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Crowdsource Your Way to Free Wi-Fi Everywhere

By getting people to share a part of their bandwidth, upstart Fon wants to build a no-cost web-access world.
Crowdsource Your Way to Free Wi-Fi Everywhere
Martín Varsavsky
Magazine Contributor
3 min read

This story appears in the June 2014 issue of . Subscribe »

The number of public Wi-Fi hotspots worldwide is projected to reach 5.8 million by next year, but that doesn't necessarily mean you can find free internet access whenever and wherever you need it.

Just ask Martín Varsavsky.

"I was in Paris looking for Wi-Fi, and there were so many encrypted signals," says the Madrid-based entrepreneur. "This was in the afternoon, and I was sure that a lot of people in the neighborhood were not at home. I thought, Why wouldn't these people want to share their signal with me? They're not even using it."

That frustration drove Varsavsky--whose résumé includes stints at European telecom firms Viatel, Jazztel and launch Fon, which crowdsources Wi-Fi to guarantee connectivity to more than 12 million private hotspots around the globe.

Fon users simply allocate a slice of their home Wi-Fi in exchange for free access to any other hotspot across the company's network. Each home signal is separated from the guest signal by a firewall.

"This is quid pro quo," Varsavsky says. "If you share your Wi-Fi at home, you can roam the world for free."

Consumers join Fon through a one-time purchase of its encrypted Fonera router, priced at $49. Some European fixed- and mobile-service providers, including BT Group and KPN, build Fon technology directly into their existing DSL or cable modems, bundling the service free of charge into a subscriber's monthly plan. (At press time, Fon was exploring similar deals with U.S. operators, but Varsavsky would not disclose which ones.)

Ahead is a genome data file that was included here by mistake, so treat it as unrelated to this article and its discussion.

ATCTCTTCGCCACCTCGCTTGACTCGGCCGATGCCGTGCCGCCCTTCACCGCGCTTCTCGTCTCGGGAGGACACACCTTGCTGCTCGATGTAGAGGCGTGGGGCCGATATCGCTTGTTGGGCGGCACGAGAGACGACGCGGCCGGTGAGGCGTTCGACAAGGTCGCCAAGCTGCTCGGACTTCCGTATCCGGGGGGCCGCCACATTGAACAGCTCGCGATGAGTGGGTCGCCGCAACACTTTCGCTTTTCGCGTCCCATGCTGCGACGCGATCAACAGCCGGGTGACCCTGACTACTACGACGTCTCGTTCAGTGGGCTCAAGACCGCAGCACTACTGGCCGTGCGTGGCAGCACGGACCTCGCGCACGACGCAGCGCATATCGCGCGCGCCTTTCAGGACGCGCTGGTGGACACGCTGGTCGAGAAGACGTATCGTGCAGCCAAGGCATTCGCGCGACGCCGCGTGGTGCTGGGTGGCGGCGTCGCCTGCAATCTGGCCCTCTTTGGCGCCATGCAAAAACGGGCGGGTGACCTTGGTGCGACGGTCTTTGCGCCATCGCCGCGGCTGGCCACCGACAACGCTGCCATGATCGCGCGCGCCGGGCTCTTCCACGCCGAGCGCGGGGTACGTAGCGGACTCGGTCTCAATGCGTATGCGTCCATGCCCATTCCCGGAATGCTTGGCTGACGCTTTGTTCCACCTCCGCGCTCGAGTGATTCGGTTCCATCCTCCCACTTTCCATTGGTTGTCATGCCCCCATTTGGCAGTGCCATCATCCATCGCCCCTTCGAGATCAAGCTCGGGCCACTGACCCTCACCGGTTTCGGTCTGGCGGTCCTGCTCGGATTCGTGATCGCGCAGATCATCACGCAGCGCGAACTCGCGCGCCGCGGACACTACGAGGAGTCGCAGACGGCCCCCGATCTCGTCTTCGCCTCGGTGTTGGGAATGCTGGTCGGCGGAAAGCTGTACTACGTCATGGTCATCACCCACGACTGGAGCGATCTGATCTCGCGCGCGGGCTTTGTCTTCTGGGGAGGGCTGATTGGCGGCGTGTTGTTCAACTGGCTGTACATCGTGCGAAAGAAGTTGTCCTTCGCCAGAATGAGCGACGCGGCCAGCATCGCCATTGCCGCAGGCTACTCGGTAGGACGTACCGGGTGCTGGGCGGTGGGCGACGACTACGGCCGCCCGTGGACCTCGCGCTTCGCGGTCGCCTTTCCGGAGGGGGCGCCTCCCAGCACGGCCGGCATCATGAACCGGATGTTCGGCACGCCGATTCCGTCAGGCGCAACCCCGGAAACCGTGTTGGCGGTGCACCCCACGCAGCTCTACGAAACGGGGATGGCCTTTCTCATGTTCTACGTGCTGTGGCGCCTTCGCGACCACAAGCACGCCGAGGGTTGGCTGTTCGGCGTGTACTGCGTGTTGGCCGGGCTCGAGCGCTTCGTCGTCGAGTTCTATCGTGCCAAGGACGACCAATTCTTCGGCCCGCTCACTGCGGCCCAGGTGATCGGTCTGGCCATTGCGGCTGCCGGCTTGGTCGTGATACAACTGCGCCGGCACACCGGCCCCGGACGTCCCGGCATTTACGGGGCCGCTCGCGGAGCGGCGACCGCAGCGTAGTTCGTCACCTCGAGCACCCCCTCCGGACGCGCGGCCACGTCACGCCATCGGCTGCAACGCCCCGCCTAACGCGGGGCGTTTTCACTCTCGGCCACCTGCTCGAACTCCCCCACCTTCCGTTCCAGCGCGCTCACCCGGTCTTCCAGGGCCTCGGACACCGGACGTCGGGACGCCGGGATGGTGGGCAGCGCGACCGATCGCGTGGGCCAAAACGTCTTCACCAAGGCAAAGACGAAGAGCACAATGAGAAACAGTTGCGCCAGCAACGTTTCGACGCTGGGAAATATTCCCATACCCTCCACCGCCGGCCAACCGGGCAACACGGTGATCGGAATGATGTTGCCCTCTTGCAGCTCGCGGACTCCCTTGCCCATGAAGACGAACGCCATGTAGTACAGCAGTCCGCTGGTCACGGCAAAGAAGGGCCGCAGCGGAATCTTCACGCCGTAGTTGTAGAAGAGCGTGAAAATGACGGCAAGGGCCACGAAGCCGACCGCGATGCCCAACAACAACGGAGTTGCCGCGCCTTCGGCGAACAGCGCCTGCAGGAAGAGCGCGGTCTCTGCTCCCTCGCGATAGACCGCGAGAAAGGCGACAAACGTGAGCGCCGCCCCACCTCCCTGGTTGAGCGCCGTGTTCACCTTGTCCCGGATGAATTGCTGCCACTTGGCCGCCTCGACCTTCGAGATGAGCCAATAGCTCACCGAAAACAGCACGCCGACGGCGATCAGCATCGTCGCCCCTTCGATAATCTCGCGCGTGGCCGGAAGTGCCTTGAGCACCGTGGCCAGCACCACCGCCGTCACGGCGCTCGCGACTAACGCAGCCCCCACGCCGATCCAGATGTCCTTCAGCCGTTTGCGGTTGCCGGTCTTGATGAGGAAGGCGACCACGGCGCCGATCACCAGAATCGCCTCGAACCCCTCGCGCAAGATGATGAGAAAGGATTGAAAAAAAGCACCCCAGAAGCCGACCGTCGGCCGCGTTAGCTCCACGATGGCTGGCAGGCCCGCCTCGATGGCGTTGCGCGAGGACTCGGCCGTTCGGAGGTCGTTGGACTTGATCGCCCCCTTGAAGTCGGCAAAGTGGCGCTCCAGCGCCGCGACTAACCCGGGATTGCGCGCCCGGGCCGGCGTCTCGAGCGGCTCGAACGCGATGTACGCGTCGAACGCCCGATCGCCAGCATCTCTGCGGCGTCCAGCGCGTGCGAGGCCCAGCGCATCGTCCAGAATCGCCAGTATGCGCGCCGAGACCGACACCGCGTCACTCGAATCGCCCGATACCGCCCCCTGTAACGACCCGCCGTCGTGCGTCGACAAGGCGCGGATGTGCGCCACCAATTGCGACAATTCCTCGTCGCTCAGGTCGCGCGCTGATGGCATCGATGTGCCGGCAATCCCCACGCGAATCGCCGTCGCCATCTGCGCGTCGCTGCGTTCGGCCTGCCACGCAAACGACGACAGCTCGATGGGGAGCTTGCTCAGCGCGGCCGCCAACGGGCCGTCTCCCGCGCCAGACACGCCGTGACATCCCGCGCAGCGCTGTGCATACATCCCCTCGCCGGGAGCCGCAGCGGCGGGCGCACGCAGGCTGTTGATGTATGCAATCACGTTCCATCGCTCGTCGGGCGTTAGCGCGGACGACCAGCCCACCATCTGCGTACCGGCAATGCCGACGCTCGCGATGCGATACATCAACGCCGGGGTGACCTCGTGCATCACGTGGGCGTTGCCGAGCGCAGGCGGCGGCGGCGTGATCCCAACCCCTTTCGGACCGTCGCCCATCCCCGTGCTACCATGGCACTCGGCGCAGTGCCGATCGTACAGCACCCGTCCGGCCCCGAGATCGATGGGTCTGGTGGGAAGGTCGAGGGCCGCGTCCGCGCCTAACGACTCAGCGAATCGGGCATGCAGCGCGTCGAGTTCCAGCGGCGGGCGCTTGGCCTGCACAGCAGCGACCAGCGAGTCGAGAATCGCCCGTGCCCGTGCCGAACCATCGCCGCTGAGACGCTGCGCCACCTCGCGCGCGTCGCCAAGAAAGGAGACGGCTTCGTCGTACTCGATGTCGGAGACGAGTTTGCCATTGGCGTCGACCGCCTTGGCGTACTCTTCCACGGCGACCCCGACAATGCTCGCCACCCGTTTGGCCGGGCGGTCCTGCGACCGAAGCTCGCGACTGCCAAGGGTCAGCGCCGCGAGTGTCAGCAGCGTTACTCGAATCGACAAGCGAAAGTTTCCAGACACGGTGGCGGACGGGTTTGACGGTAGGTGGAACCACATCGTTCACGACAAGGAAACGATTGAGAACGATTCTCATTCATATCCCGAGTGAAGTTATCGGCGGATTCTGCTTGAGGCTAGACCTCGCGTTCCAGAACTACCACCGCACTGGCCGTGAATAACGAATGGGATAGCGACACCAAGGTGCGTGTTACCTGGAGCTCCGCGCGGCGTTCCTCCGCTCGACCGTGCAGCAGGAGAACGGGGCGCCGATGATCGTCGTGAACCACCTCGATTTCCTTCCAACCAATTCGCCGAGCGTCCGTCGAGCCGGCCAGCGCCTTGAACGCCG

For those without a Wi-Fi connection at home, Fon sells access passes to hotspots, available across multiple price points and durations ranging from one hour to five days.

To drive access to more connections, Fon introduced its WiFi For Your Business router, which not only allows companies to offer secure internet access to all customers but also provides a dashboard that shows anonymous user statistics, giving business owners deeper insight into customer demographics, foot traffic and peak sales periods.

"There's now an expectation for Wi-Fi in public spaces," says Matthew Brookshire, a manager for The Actors Fund Arts Center, a performance venue and rehearsal space in downtown Brooklyn that rolled out Fon earlier this year. "You expect that you can walk in and access, at minimum, the content of the place you're in."

Varsavsky declined to divulge information on Fon's financial growth, but a $14 million financing round led by Qualcomm, which manufactures the chips inside the latest Fon routers, should help the company recruit more hotspots around the world and reach profitability. "I believe real monetization will come," he says, "when we have at least 100 million hotspots."

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